Strangely, Rs1.6 million being paid to him was the first installment of total Rs8 (eight) million bribe he had demanded in lieu of clearing a Rs830 million worth road project to a construction company. The engineer had sought One percent commission of the total cost of the road project which comes to Rs8.3 million but the deal was ultimately settled for Rs8 million although he was arrested and jailed.
Prior to him, another executive engineer Suresh Prasad Singh of the same department had been caught-red-handed with a bribe of Rs1.4 million in June last year. A subsequent search of his home in Patna led to further recovery of Rs23.6 million in cash stashed under the beds, in suitcases and in lockers.
Earlier on October 9, 2019, a petty revenue clerk Raja Ram Singh was arrested from Nalanda district while taking bribe of Rs500,000 from a villager. He had initially demanded Rs2 million from the villager to get his work done but the deal was finally settled for Rs 500,000.
In September the same year, an official working with Mahatma Gandhi National Rural Employment Guarantee Act, Rajiv Ranjan was arrested from Saharsa while taking a bribe of Rs 257,000. This amply indicates how the corrupt officials were collecting huge amount of bribe from the common people.
DETAILS OF ACTION AGAINST CORRUPTION
* Number of cases registered against corrupt officials caught taking bribe in between since 2005—988
* Number of corrupt officials caught red-handed taking bribe—1,103
* Total number of corruption cases registered since 2005—1,433
* Number of officials convicted in corruption cases—153
* Number of officials whose property was confiscated—30
* Total value of confiscated property since 2010—Rs138.08 million
* Total confiscated bribe money from officials—Rs17.64 million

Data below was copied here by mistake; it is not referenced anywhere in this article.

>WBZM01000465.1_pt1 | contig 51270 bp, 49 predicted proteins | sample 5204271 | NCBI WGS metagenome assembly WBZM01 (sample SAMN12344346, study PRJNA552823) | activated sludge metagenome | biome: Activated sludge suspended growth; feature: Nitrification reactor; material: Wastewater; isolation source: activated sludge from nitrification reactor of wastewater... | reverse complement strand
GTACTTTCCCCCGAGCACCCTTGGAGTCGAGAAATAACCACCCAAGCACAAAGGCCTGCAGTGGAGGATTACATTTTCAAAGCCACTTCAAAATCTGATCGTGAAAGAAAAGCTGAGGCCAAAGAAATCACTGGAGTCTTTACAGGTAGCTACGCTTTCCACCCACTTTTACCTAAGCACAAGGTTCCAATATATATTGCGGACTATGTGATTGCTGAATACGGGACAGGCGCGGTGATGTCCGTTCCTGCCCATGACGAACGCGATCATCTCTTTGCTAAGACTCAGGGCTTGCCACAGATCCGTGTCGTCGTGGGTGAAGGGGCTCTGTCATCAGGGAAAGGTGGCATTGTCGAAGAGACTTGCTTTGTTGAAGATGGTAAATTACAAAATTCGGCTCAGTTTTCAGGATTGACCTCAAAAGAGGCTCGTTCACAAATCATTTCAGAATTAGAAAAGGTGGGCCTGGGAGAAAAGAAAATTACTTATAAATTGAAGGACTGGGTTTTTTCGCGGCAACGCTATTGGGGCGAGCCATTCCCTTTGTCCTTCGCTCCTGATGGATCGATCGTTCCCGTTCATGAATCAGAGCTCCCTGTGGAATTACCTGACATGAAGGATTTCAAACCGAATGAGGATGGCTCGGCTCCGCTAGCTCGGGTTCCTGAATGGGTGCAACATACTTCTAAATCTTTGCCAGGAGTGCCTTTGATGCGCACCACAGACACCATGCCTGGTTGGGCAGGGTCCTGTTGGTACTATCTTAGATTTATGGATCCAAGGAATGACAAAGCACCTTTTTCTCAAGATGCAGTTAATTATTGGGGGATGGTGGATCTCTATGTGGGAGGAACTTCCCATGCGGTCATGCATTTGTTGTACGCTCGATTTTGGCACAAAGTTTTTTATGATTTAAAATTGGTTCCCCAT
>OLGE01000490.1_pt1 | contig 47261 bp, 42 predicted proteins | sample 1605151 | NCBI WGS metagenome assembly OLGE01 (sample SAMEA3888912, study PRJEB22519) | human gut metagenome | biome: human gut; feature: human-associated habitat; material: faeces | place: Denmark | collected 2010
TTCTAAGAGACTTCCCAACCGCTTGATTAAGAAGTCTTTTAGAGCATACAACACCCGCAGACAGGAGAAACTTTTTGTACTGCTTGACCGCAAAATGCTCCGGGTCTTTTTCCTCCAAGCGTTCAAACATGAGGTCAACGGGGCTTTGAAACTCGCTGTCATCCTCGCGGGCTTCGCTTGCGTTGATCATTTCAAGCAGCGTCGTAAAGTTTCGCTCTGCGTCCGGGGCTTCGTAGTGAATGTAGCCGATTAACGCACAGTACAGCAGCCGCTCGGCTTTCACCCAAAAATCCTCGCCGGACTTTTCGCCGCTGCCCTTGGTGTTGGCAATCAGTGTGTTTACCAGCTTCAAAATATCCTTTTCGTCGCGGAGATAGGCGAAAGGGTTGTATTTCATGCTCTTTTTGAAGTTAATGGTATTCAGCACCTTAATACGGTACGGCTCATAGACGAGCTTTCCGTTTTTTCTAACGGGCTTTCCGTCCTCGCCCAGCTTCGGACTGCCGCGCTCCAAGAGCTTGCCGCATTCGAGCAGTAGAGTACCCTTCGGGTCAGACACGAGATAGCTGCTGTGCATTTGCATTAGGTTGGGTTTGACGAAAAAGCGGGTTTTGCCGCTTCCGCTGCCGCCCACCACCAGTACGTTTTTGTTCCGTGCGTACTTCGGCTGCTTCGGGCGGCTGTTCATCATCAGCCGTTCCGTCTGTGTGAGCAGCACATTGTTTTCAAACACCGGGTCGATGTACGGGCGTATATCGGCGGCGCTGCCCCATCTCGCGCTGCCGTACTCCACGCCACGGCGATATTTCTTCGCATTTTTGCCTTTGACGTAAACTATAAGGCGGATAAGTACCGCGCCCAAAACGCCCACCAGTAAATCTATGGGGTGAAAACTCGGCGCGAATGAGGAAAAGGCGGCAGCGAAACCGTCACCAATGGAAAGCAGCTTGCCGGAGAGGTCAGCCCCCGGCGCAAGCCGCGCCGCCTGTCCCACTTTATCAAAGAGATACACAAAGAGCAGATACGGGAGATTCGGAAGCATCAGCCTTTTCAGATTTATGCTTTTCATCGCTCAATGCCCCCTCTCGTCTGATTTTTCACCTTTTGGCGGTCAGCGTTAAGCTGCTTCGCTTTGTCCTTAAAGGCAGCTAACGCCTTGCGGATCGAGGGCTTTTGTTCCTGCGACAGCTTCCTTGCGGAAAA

* Amount seized during raids from the houses of corrupt official—Rs34.32 million
* Number of charge-sheets filed in corruption cases registered since 2005—1,550
“We have no qualms in accepting that the bribe money has shot up alarmingly in recent years. This is very disturbing to all of us,” said a senior Vigilance Department official wishing not to be quoted.
“That is primarily because of the growing greed for money, high degree of immorality and non-contentment of their life. They (officials) refuse to learn lesson despite severe punitive actions being taken to tackle graft cases,” the official added. According to him, the people pay bribe to the officials more out of compulsion as the latter continue delaying their works for months and harass them in one way or the other when not being greased their palms.
According to an official report, a total of 1,433 cases related to corruption have been registered by the Vigilance Department in the past 10 years while 1,103 officials were arrested taking bribe red-handed. Of the total officials arrested, 153 have been convicted while 30 of them had their property confiscated so far. The government has now promised sustained and intensive campaigns against such people.